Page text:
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Carbonaceous dust grains in luminous infrared galaxies: Spitzer/IRS reveals a-C:H as an abundant and ubiquitous ISM component

AuthorsDartois, Emmanuel; Muñoz-Caro, Guillermo M.
KeywordsISM: dust, extinction
Galaxies: ISM
Methods: laboratory
Issue DateDec-2007
PublisherEDP Sciences
CitationAstronomy and Astrophysics 476(3): 1235-1242 (2007)
Abstract[Aims] The available ground- and space-based spectroscopic capabilities of observatories now allow us to extend Galactic interstellar medium composition studies to extragalactic cases. Absorptions in the mid-infrared shows evidence for silicate and carbonaceous grains in other galaxies.
[Methods] A set of extragalactic spectra of luminous infrared galaxies (LIRGs) has been extracted from the Spitzer database and compared to the spectra of laboratory-produced interstellar carbon dust analogues.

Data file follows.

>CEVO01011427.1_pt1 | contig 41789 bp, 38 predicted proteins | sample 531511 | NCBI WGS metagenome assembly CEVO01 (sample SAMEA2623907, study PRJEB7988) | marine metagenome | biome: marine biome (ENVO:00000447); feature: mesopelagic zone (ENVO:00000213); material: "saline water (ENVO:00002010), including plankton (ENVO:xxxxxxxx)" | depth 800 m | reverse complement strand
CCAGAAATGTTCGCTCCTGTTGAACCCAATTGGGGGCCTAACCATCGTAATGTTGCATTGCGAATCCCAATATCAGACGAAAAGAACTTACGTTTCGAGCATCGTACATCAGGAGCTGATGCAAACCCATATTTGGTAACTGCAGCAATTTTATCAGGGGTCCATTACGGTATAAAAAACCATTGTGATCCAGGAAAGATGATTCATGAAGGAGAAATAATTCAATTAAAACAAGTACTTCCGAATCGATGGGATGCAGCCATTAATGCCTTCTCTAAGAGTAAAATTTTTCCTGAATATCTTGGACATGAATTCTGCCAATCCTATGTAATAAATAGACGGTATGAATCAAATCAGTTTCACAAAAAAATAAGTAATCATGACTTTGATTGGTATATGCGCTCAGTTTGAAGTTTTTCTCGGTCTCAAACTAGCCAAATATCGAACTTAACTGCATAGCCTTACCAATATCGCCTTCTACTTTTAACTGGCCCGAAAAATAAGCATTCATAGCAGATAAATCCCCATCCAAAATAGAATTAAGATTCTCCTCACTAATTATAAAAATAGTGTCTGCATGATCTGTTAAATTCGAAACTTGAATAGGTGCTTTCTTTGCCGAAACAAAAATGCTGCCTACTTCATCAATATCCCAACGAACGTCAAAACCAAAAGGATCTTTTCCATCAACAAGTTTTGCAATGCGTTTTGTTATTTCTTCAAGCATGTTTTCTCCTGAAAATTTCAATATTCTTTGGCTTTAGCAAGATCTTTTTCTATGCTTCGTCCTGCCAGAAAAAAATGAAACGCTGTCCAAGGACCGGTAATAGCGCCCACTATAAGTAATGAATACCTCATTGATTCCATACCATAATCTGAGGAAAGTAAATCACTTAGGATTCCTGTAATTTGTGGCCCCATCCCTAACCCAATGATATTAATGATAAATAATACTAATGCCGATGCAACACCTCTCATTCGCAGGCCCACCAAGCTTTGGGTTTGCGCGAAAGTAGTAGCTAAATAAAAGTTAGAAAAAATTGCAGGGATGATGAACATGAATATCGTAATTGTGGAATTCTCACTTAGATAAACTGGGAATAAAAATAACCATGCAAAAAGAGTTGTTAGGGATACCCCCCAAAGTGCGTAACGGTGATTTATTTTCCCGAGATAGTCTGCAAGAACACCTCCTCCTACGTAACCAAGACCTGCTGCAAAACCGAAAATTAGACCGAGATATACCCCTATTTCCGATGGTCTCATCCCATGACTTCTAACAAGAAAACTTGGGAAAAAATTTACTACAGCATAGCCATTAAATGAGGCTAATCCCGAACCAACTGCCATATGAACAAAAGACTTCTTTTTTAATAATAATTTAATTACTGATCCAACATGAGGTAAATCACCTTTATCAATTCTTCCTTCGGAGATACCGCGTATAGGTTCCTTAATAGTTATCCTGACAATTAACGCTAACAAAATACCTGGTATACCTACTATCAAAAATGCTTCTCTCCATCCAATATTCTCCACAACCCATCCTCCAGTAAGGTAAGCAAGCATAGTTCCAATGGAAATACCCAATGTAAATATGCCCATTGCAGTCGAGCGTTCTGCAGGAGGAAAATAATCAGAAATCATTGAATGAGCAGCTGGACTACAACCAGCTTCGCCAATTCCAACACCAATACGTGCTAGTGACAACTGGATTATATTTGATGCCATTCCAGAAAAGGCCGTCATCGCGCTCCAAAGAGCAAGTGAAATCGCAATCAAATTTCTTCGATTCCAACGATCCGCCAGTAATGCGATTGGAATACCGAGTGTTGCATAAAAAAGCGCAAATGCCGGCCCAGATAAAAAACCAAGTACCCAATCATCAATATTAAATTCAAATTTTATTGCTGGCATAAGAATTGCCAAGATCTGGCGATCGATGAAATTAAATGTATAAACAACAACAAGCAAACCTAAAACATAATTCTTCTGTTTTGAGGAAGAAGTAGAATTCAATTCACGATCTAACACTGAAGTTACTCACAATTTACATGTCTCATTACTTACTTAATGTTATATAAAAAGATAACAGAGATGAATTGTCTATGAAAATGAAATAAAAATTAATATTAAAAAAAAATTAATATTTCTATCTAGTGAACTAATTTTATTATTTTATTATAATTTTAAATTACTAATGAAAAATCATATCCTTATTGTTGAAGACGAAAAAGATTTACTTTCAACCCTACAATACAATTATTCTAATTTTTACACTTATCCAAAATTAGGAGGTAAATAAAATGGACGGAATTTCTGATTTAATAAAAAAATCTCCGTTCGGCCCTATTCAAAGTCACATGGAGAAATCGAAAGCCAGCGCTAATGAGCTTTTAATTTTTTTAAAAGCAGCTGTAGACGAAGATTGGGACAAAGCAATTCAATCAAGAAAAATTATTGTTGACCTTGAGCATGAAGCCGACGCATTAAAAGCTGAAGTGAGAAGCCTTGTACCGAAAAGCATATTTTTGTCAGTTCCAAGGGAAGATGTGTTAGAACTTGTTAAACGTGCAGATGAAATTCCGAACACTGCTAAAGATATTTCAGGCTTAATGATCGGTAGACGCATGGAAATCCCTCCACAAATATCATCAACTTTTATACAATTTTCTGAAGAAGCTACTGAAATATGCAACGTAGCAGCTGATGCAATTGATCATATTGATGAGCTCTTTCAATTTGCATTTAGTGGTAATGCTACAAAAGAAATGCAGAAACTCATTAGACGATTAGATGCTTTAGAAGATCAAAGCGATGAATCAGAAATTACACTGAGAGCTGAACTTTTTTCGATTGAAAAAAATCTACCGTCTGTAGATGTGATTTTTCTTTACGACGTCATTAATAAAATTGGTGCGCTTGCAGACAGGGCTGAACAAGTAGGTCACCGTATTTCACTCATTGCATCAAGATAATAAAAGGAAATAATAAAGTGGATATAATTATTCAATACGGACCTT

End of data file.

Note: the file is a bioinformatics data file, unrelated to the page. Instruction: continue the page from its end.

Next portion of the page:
[Results] These highly obscured lines-of-sight display the characteristic absorptions at ~6.85 and 7.25 μm of the CH3/CH2 deformation modes of hydrogenated amorphous carbon (a-C:H) grains. They are compared to laboratory-produced a-C:H and imply carbon atom column densities in the solid phase exceeding ~10(18) cm-2.
[Conclusions] These observations further demonstrate the ubiquitousness of a-C:H in the diffuse interstellar medium (DISM) of galaxies, for a long time almost only observed in the Milky-Way ISM lines-of-sights. Whereas PAH emission lines trace the re-processing of energetic young stellar radiation, the observed a-C:H features underline the existence of large masses of amorphous carbon dust in (extra-)galactic dust budgets. The difficulty in observing such an interstellar component in the mid-infrared is linked to its low absorption contrast (A(V)/τ(6.85) ≈ 625 ± 40) for the strongest band, which therefore requires high column densities to detect a-C:H grains. Such carbon grains might be present but spectroscopically hidden in many other galactic environments.
Description8 pages, 3 figures, 2 tables.-- ISI Article Identifier: 000251507500018.
Publisher version (URL)http://dx.doi.org/10.1051/0004-6361:20077798
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